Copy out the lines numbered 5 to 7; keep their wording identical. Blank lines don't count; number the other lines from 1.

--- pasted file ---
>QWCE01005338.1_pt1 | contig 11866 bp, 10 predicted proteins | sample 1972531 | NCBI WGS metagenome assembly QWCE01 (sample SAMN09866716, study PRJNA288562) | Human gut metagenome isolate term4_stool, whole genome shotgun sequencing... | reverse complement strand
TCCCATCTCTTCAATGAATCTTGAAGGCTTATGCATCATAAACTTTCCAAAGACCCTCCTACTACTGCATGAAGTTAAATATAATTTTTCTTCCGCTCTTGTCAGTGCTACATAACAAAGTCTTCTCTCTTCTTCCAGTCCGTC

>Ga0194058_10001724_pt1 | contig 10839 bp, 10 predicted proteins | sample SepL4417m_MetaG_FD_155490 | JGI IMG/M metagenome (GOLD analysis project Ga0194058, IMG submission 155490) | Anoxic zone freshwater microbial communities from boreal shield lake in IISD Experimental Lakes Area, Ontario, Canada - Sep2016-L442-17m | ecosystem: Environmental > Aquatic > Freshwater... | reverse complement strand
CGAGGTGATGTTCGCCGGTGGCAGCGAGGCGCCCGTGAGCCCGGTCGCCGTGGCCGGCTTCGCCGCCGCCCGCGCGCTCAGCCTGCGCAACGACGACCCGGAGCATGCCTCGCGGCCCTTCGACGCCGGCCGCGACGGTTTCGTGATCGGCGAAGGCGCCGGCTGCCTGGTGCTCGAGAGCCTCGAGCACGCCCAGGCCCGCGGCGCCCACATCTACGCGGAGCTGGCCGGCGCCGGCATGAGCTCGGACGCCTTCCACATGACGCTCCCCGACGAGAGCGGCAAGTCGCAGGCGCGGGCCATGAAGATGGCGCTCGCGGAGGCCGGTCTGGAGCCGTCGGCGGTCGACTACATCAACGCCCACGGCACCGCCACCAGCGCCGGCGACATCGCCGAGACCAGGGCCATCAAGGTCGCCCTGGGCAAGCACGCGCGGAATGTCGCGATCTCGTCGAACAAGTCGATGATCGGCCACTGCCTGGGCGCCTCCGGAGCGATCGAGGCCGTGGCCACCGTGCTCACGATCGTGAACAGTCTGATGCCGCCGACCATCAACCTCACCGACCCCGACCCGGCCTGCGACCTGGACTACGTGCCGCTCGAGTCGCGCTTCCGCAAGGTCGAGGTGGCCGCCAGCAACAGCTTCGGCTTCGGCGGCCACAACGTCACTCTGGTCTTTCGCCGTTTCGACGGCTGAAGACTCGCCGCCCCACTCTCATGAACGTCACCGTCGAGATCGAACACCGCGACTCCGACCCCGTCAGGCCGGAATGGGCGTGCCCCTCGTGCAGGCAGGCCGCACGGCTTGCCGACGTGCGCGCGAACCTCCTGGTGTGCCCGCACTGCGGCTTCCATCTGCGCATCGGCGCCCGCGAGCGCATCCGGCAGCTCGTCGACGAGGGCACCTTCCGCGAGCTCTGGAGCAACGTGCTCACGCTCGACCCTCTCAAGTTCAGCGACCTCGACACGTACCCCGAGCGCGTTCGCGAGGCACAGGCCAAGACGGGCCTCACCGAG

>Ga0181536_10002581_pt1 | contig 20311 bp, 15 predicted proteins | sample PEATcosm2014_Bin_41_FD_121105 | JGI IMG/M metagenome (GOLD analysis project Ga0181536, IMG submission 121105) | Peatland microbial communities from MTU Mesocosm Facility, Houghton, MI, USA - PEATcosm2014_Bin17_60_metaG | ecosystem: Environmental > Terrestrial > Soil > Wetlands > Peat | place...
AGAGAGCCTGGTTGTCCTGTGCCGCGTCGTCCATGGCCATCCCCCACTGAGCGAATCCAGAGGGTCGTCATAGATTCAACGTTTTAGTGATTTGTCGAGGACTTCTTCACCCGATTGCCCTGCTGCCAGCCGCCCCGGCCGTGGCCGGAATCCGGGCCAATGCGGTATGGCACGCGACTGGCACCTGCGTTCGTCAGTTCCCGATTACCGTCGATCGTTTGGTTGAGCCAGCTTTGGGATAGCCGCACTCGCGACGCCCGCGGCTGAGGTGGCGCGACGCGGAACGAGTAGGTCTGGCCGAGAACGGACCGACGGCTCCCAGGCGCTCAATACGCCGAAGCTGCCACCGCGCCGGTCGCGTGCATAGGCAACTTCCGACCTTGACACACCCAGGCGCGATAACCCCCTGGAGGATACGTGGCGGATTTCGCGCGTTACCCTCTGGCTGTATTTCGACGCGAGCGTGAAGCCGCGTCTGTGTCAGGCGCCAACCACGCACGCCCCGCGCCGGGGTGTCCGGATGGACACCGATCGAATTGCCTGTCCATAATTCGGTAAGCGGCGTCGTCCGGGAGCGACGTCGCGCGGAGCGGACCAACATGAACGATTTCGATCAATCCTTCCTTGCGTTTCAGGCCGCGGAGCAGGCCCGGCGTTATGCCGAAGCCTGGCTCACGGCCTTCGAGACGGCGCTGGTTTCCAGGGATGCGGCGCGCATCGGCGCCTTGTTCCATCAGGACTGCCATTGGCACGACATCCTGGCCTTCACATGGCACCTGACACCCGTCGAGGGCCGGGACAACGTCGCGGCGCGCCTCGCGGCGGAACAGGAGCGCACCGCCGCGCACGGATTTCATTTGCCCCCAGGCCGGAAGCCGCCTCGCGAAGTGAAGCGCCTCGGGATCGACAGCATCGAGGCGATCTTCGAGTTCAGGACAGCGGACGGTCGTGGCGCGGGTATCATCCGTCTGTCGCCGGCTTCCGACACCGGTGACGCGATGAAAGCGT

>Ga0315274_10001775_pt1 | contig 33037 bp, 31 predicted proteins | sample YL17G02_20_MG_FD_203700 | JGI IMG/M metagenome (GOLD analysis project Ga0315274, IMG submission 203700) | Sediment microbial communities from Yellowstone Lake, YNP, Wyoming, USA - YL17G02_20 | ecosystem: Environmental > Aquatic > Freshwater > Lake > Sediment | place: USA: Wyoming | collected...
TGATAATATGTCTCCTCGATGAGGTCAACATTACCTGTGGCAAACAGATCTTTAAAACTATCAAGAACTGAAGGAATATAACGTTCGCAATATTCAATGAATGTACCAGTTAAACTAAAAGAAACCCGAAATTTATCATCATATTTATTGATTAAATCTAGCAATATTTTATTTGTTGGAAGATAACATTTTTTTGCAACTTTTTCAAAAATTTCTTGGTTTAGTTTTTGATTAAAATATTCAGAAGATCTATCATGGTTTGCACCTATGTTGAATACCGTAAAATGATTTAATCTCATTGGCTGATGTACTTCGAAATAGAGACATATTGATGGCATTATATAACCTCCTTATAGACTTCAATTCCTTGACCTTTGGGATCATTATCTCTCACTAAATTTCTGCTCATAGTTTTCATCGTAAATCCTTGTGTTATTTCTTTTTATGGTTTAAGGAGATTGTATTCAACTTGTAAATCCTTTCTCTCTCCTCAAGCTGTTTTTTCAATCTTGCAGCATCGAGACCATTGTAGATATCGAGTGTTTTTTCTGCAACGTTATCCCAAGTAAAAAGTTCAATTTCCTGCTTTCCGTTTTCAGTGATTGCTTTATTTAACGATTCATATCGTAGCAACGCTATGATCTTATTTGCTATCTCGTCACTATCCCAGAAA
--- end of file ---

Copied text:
>Ga0181536_10002581_pt1 | contig 20311 bp, 15 predicted proteins | sample PEATcosm2014_Bin_41_FD_121105 | JGI IMG/M metagenome (GOLD analysis project Ga0181536, IMG submission 121105) | Peatland microbial communities from MTU Mesocosm Facility, Houghton, MI, USA - PEATcosm2014_Bin17_60_metaG | ecosystem: Environmental > Terrestrial > Soil > Wetlands > Peat | place...
AGAGAGCCTGGTTGTCCTGTGCCGCGTCGTCCATGGCCATCCCCCACTGAGCGAATCCAGAGGGTCGTCATAGATTCAACGTTTTAGTGATTTGTCGAGGACTTCTTCACCCGATTGCCCTGCTGCCAGCCGCCCCGGCCGTGGCCGGAATCCGGGCCAATGCGGTATGGCACGCGACTGGCACCTGCGTTCGTCAGTTCCCGATTACCGTCGATCGTTTGGTTGAGCCAGCTTTGGGATAGCCGCACTCGCGACGCCCGCGGCTGAGGTGGCGCGACGCGGAACGAGTAGGTCTGGCCGAGAACGGACCGACGGCTCCCAGGCGCTCAATACGCCGAAGCTGCCACCGCGCCGGTCGCGTGCATAGGCAACTTCCGACCTTGACACACCCAGGCGCGATAACCCCCTGGAGGATACGTGGCGGATTTCGCGCGTTACCCTCTGGCTGTATTTCGACGCGAGCGTGAAGCCGCGTCTGTGTCAGGCGCCAACCACGCACGCCCCGCGCCGGGGTGTCCGGATGGACACCGATCGAATTGCCTGTCCATAATTCGGTAAGCGGCGTCGTCCGGGAGCGACGTCGCGCGGAGCGGACCAACATGAACGATTTCGATCAATCCTTCCTTGCGTTTCAGGCCGCGGAGCAGGCCCGGCGTTATGCCGAAGCCTGGCTCACGGCCTTCGAGACGGCGCTGGTTTCCAGGGATGCGGCGCGCATCGGCGCCTTGTTCCATCAGGACTGCCATTGGCACGACATCCTGGCCTTCACATGGCACCTGACACCCGTCGAGGGCCGGGACAACGTCGCGGCGCGCCTCGCGGCGGAACAGGAGCGCACCGCCGCGCACGGATTTCATTTGCCCCCAGGCCGGAAGCCGCCTCGCGAAGTGAAGCGCCTCGGGATCGACAGCATCGAGGCGATCTTCGAGTTCAGGACAGCGGACGGTCGTGGCGCGGGTATCATCCGTCTGTCGCCGGCTTCCGACACCGGTGACGCGATGAAAGCGT

>Ga0315274_10001775_pt1 | contig 33037 bp, 31 predicted proteins | sample YL17G02_20_MG_FD_203700 | JGI IMG/M metagenome (GOLD analysis project Ga0315274, IMG submission 203700) | Sediment microbial communities from Yellowstone Lake, YNP, Wyoming, USA - YL17G02_20 | ecosystem: Environmental > Aquatic > Freshwater > Lake > Sediment | place: USA: Wyoming | collected...